The New Mexico Healthy Workplaces Act (“NMHWA”) requires all private employers in New Mexico to provide all employees one hour of paid sick leave for every 30 hours worked.
Both Maryland and Virginia have joined the District of Columbia in enacting laws relating to paid family and medical leave for private-sector workers.
The D.C. Council has adopted legislation that “removes one of the biggest obstacles workers say prevents them from getting the COVID-19 vaccine” by ensuring paid time off for both vaccination and recovery from any side effects.
Employers covered by the Duluth, Minnesota Sick and Safe Time ordinance will need to revisit relevant policies in light of amendments that will become effective Aug. 19, 2021.
The Chicago City Council amended its Paid Sick Leave Ordinance (PSLO) to clarify and expand the bases to take paid leave and to create a new action for wage theft.
Beginning July 25, 2021, employees can use Washington Paid Family and Medical Leave (WPFML) to care for more people.
Employee question of the day for HR: “I need time off because I’m donating a kidney.” You’re probably wondering: “How do I respond to this request? Is this incredibly generous employee entitled to protected leave?”
The Washington State Legislature has temporarily amended the state’s Paid Family and Medical Leave (PFML) Act to create pandemic leave assistance grants for certain employees and employers.
Effective Jul. 1, 2021, Virginia provides designated paid sick leave for home health workers.
Beginning on July 1, 2022, New Mexico will join 15 other states (and Washington, D.C.) in requiring private employers to provide paid sick leave to their employees.
Effective immediately, New York State employers must provide employees with up to four hours of paid time off per COVID-19 vaccination.
On Mar. 11, 2021, President Biden signed the American Rescue Plan Act of 2021. The Plan extends the date employers can receive tax credits for qualified wages paid to employees from Mar. 31, 2021 until Sep. 30, 2021.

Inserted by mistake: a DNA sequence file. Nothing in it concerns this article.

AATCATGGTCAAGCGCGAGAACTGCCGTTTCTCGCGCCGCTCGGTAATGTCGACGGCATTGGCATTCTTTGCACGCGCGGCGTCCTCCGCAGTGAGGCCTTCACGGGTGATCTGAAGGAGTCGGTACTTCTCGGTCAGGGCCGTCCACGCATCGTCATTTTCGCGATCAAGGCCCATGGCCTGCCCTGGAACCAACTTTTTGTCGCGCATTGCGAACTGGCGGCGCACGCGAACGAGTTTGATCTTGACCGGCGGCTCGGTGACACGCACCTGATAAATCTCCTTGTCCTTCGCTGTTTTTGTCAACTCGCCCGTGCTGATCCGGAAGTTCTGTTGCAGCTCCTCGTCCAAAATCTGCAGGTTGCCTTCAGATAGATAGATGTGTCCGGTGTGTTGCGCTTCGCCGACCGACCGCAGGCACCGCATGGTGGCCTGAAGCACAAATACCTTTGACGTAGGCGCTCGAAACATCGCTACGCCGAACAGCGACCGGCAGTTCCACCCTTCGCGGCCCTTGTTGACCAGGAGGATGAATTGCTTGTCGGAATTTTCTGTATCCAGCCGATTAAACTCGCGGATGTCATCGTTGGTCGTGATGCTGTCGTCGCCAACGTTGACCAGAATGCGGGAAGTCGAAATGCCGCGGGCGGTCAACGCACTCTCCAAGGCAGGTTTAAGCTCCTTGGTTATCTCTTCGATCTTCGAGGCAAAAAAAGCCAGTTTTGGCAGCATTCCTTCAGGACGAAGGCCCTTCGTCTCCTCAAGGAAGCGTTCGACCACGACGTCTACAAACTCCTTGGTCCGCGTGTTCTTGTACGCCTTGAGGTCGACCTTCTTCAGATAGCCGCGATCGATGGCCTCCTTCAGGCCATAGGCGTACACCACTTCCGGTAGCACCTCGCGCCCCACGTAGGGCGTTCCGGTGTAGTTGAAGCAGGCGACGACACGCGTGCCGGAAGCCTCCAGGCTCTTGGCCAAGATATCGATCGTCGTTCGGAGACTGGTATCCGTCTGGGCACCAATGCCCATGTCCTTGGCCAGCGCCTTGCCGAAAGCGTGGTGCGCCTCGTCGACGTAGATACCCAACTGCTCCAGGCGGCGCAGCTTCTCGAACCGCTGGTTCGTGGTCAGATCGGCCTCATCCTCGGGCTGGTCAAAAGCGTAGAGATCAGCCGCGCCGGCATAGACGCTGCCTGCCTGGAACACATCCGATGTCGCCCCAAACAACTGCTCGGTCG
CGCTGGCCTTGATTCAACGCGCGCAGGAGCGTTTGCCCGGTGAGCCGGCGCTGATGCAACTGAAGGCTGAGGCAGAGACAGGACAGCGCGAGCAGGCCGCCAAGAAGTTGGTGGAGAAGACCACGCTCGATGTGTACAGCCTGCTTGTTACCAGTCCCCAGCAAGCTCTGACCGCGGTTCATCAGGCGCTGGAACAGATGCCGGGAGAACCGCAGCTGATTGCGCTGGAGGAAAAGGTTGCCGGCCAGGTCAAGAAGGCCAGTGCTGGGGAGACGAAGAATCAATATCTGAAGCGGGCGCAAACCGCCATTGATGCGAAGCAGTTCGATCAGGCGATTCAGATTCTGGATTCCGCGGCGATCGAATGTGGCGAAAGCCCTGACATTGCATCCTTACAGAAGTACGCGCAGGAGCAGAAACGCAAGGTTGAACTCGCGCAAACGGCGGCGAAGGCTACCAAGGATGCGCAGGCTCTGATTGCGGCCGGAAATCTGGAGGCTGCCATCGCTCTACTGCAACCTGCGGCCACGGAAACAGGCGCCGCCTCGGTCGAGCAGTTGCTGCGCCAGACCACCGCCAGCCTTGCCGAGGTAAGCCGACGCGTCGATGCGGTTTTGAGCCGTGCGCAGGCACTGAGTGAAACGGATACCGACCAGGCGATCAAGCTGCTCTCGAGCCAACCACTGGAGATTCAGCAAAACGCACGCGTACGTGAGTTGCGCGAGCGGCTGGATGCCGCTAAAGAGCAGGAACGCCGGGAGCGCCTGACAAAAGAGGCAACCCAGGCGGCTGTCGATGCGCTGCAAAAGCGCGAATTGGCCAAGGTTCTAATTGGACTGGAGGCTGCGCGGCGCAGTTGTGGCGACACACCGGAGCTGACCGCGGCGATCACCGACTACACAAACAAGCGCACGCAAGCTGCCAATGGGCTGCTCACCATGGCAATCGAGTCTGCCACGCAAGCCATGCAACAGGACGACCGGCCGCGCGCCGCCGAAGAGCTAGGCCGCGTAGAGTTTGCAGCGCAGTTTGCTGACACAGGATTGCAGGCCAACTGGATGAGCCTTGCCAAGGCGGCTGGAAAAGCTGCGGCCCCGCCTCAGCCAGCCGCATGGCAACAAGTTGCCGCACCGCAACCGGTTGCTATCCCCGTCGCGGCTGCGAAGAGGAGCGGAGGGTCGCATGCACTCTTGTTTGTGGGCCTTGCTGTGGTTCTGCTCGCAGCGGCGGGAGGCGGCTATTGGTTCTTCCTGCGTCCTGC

On Dec. 29, 2020, the U.S. Department of Labor issued two field assistance bulletins aimed at clarifying obligations under the Family and Medical Leave Act in light of the prevalence of telework and telehealth.
When the federal Families First Coronavirus Response Act (FFCRA) expired on Dec. 31, 2020, COVID-19-related leave was no longer assured for many employees throughout the United States unless another law, like the Family and Medical Leave Act or the Americans with Disabilities Act, applies.
The New York State Paid Sick Leave Law and the amendments to the New York City Paid Safe and Sick Leave Law expanding employees’ paid sick leave entitlements went into full effect on Jan. 1, 2021.
Colorado voters approved the Paid Medical and Family Leave (PMFL) Initiative, Proposition 118, on Election Day. PMFL creates a state-run paid family and medical leave insurance program in Colorado that allows employees to take up to 12 weeks of leave and keep their job.
As the Jan. 1, 2021, effective date of Maine’s Earned Paid Employee Leave Law approaches, the state Department of Labor (DOL) has promulgated the much-anticipated final regulations for implementing the statute.
Colorado has enacted the Healthy Families and Workplaces Act (SB20-205) (HFWA) to require employers to provide employees with up to six days, or up to 48 hours, of earned paid sick leave.
After three years of preparation, the District of Columbia’s Universal Paid Leave Amendment Act of 2016 went live on Wednesday, July 1.
New York State has joined the growing list of states and localities (including New York City and Westchester County) mandating that employers provide paid sick leave to employees.
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